Franchise / Ghostbusters
"I ain't afraid of no ghost."

"If there's something your neighborhood
Who You Gonna Call?GHOST-BUSTERS
If there's something weird...and it don't look good
Who You Gonna Call? — GHOST-BUSTERS"
Opening verse to the franchise's Title Theme Tune.

A popular, enduring horror/sci-fi/comedy franchise in which Mad Science takes on occult terror, and wins, hilariously.

The settingnote  is modern day New York City, which has become overrun with supernatural creatures of every description. Some ghosts are mere annoyances or even benign, but all too many of them are dangerous, and a few are bent on causing The End of the World as We Know It. There's only one force that can stop them: A Ragtag Bunch of Misfits who protect humanity with high tech weaponry—and entertain generations of viewers with their quirky personalities and witty dialogue.

The franchise started with Ghostbusters (1984), a film starring Bill Murray, Dan Aykroyd, Harold Ramis and Ernie Hudson; Aykroyd and Ramis also wrote the script. It was a smash hit which led to a sequel, Ghostbusters II, in 1989.

The films produced a popular Animated AdaptationThe Real Ghostbusters in 1986, which had its own Spin-Off, Extreme Ghostbusters in 1997. As a rule of thumb, they aren't in continuity with the movies and the later video game (one episode of the cartoon even had them watching the original movie) but are otherwise based on the same story and internal principles that the movies introduced.

There was also The Role-Playing Game developed by West End Games in 1986; set after the first movie, the players were cast as owners/employees of a Ghostbusters franchise in their local community. In addition to ghosts, adventure hooks could feature encounters with other paranormal creatures and incidents, including vampires, aliens, and time-travelers. A revised version of the game, Ghostbusters International, was published in 1989 following the release of Ghostbusters II. It was eventually named as one of "The Millennium's Most Underrated Games" by Pyramid magazine.

A theme park show, Ghostbusters Spooktacular was yet another product of the franchise, being one of the opening day attractions at Universal Studios Florida in 1990. However, it was later quietly closed in 1996. Along with the attraction, the Ghostbusters used to be involved in a lot of the park's street entertainment, most notably in an Intercontinuity Crossover show where the team clashed against Beetlejuice. The latter show continued to operate until 2005, when Universal gave up the theme park license for the series.

The franchise had numerous video games made for it. Practically every video game system that existed in the mid-eighties had an adaptation of the first movie created for it, in addition to at least one adaptation of the second movie, an arcade game and a game with an original story created in 1990 for the Sega Genesis. In 2009, a video game adaptation was released, written and performed by the original cast, that acts as a third story. Two years after the second movie, the Ghostbusters are doing well. The new mayor rode into office on pro-Ghostbusting legislation: New York directly pays the Ghostbusters for doing their job, and insures all of their collateral damage. In addition, their research on paranormal activity has given them enough cash to develop new technology, which allows them to hire a young intern (the player character) to test it out for them. However, a Gozer exhibit at the local museum triggers a reawakening of the forces unleashed in the first movie...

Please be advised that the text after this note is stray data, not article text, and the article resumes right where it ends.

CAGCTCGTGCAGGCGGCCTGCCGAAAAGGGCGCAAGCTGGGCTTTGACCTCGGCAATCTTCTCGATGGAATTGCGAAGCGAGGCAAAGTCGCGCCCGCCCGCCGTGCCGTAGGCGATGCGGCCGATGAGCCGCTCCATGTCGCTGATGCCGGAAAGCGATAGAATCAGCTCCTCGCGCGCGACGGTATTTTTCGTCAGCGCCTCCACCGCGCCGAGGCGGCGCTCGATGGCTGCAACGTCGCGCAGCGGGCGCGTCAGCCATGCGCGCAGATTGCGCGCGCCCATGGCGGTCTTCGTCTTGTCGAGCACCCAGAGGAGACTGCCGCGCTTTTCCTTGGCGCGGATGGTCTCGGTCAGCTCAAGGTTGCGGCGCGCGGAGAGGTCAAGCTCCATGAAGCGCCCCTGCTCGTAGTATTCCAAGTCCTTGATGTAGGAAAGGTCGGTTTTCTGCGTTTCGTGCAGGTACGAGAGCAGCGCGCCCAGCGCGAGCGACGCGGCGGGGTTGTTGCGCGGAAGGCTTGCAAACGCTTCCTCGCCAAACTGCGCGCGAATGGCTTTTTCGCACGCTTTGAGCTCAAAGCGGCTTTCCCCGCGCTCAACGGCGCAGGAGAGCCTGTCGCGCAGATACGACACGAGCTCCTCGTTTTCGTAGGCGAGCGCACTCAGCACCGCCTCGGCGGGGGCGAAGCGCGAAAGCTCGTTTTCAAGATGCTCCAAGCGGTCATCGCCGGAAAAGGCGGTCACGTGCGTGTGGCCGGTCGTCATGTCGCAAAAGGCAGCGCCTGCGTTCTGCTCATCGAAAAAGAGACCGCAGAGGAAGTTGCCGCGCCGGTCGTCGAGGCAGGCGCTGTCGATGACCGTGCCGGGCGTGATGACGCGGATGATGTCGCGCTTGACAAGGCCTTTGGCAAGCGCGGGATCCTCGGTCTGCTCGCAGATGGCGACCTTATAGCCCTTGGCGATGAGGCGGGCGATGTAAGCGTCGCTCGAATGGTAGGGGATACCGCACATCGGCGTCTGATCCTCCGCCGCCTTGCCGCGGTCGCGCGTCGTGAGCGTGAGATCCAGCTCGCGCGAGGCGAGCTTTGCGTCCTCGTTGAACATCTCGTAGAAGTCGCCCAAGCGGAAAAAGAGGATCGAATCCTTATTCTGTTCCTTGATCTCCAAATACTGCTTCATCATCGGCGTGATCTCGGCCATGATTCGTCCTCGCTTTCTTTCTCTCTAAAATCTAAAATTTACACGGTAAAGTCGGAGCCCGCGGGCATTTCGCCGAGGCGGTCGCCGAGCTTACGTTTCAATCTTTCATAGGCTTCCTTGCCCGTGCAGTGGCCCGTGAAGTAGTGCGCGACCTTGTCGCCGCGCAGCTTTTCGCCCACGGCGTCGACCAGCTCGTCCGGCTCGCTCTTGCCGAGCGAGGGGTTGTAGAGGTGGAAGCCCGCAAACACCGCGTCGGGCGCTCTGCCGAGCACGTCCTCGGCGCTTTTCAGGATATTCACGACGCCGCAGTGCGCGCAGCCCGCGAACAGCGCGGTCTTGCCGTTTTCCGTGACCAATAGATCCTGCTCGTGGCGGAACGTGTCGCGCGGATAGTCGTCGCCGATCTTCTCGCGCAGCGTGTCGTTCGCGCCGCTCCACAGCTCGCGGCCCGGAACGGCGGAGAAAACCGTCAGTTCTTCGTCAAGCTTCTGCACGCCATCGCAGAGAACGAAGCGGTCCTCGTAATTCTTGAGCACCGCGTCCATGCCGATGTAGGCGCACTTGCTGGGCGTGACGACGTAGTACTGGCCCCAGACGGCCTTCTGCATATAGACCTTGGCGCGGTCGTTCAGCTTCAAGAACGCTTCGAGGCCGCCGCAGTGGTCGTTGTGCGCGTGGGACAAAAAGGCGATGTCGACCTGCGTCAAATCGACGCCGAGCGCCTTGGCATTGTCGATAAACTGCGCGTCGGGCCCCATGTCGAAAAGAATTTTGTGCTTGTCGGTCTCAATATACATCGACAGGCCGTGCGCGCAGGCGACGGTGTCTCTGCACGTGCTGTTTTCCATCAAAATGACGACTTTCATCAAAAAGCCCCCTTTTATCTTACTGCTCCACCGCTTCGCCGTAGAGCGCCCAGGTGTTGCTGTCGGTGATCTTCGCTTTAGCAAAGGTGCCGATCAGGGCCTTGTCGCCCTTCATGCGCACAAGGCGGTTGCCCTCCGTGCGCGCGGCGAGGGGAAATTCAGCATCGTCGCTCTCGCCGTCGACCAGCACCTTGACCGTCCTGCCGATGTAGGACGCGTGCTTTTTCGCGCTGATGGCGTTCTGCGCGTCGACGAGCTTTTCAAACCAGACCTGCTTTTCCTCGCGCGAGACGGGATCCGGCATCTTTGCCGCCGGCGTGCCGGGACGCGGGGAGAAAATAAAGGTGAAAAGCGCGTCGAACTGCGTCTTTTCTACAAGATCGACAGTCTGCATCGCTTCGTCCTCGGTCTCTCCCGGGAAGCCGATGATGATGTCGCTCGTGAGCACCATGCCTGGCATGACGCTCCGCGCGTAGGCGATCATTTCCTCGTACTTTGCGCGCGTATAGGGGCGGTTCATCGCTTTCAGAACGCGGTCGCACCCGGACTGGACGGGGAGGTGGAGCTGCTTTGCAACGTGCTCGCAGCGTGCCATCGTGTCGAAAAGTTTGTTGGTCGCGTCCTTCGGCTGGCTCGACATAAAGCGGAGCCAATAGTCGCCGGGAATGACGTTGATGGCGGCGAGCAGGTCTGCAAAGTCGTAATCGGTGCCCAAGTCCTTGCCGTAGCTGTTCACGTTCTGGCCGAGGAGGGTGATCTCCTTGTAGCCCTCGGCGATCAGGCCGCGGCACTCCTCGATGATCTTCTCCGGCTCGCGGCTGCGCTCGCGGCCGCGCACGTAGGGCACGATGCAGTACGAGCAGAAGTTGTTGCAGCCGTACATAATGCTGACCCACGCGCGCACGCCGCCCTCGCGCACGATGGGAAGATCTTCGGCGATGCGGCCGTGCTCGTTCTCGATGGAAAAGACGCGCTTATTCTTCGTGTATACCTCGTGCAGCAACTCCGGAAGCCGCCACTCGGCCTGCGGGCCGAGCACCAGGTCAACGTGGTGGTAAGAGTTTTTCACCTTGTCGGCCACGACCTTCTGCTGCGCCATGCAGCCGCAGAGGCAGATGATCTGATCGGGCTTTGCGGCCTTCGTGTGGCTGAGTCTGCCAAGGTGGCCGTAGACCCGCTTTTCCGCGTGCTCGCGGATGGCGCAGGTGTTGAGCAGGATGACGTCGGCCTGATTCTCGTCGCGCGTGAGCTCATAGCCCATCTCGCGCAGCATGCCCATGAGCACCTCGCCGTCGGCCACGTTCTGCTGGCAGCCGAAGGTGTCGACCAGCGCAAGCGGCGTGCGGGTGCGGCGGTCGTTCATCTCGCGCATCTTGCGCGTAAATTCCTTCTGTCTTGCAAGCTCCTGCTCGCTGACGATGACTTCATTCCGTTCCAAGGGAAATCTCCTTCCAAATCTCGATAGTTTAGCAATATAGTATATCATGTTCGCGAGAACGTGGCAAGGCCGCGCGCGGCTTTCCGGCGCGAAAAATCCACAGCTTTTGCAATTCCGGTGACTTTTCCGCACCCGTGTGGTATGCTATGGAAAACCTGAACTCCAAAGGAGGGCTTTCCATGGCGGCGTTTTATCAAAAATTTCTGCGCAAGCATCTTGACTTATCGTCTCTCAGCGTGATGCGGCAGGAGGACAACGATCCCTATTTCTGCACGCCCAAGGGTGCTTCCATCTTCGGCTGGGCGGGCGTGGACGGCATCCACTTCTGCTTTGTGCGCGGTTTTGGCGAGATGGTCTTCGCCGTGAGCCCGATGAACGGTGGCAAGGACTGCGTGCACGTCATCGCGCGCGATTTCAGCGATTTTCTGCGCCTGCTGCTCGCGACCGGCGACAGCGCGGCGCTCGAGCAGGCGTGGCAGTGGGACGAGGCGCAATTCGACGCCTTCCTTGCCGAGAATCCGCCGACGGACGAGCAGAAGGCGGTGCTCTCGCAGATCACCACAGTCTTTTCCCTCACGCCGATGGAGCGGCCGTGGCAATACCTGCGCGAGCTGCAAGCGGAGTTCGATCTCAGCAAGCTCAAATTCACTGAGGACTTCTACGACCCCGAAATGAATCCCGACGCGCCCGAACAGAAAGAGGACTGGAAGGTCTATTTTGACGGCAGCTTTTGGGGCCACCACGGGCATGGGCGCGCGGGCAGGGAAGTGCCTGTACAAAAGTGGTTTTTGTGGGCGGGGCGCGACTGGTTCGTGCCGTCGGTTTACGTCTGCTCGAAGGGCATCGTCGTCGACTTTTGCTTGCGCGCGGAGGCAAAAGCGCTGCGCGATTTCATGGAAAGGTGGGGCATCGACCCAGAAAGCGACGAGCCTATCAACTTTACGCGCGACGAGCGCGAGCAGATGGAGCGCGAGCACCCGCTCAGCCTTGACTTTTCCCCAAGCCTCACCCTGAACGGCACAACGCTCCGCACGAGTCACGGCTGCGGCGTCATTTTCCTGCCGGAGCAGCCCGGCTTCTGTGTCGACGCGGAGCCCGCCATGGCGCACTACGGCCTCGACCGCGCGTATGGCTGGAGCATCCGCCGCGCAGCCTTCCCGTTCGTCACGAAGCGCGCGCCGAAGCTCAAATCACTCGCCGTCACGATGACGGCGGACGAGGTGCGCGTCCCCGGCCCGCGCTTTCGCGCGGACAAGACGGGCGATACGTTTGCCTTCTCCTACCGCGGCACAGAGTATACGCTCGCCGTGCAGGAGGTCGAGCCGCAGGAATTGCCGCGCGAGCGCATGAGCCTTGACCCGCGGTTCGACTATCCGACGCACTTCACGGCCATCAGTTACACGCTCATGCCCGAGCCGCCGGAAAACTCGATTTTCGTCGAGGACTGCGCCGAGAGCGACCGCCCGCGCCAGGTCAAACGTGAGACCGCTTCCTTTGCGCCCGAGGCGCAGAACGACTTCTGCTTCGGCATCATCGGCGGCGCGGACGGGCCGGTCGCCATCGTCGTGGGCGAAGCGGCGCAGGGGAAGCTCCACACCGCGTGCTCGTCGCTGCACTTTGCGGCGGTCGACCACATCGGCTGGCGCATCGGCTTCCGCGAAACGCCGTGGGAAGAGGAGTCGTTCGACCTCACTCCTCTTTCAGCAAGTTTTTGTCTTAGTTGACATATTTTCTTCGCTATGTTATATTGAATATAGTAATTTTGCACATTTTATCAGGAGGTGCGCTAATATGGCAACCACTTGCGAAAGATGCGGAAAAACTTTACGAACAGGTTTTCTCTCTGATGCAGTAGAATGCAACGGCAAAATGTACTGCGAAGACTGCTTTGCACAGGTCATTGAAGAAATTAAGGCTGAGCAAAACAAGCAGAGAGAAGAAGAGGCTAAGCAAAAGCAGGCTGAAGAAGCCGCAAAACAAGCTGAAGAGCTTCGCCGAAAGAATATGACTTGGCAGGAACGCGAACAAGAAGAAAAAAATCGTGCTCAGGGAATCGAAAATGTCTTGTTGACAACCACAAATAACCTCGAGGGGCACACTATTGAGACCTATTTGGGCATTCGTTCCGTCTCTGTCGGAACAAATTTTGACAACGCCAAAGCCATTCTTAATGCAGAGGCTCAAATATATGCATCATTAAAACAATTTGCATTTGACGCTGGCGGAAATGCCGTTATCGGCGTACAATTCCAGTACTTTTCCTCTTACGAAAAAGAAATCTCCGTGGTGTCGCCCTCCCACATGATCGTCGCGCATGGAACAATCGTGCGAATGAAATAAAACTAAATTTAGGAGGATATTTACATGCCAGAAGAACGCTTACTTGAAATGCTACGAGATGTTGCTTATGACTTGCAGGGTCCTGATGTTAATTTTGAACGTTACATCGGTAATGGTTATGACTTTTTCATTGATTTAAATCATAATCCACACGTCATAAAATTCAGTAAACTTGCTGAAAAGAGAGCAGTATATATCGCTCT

Because Dan Aykroyd and Harold Ramis were a key part of developing the story, they have stated that this game is in the same continuity as the movies. Interestingly, there are still some variations to the plot that occur with three distinct versions: a "Realistic" version for the PlayStation 3, Xbox 360 and Windows; a "Stylistic" version for the PlayStation 2, PSP and Wii; and a version for Nintendo DS that has totally different gameplay (and doesn't even have the rookie). The console games were very well received and applauded for being a unique and dynamic gaming experience. Tropes relating specifically to the Video Game (especially video game tropes) should go on the page for the game.

There was also a comic book series by long-defunct NOW Comics which used the animated series' art style but had its own story lines. IDW Publishing, after a couple of miniseries, is now publishing an ongoing comic series picking up a few years after the second movie.

Talk about a third film persisted for decades, but promptly ended with Harold Ramis' death in February 2014. Ghostbusters (2016), a Continuity Reboot with female leads, was announced in October; it was released on July 22, 2016. In December of that same year, the franchise received its second theme park attraction spin-off, Ghostbusters: Battle for New York, a Light Gun Game ride that opened with the Motiongate Dubai theme park.

A new animated series, Ghostbusters: Ecto Force, is in development. An animated film, to be directed by Fletcher Moules (best known for his Clash of Clans commercials), is also planned, and Ecto Force (which was originally scheduled for 2018) has been put on hold until it's completed.

See also Yo-kai Watch, a Japanese franchise that is a Spiritual Adaptation of this.

Works in the Ghostbusters franchise with TV Tropes pages:

Not part of the official franchise, but still worth mentioning: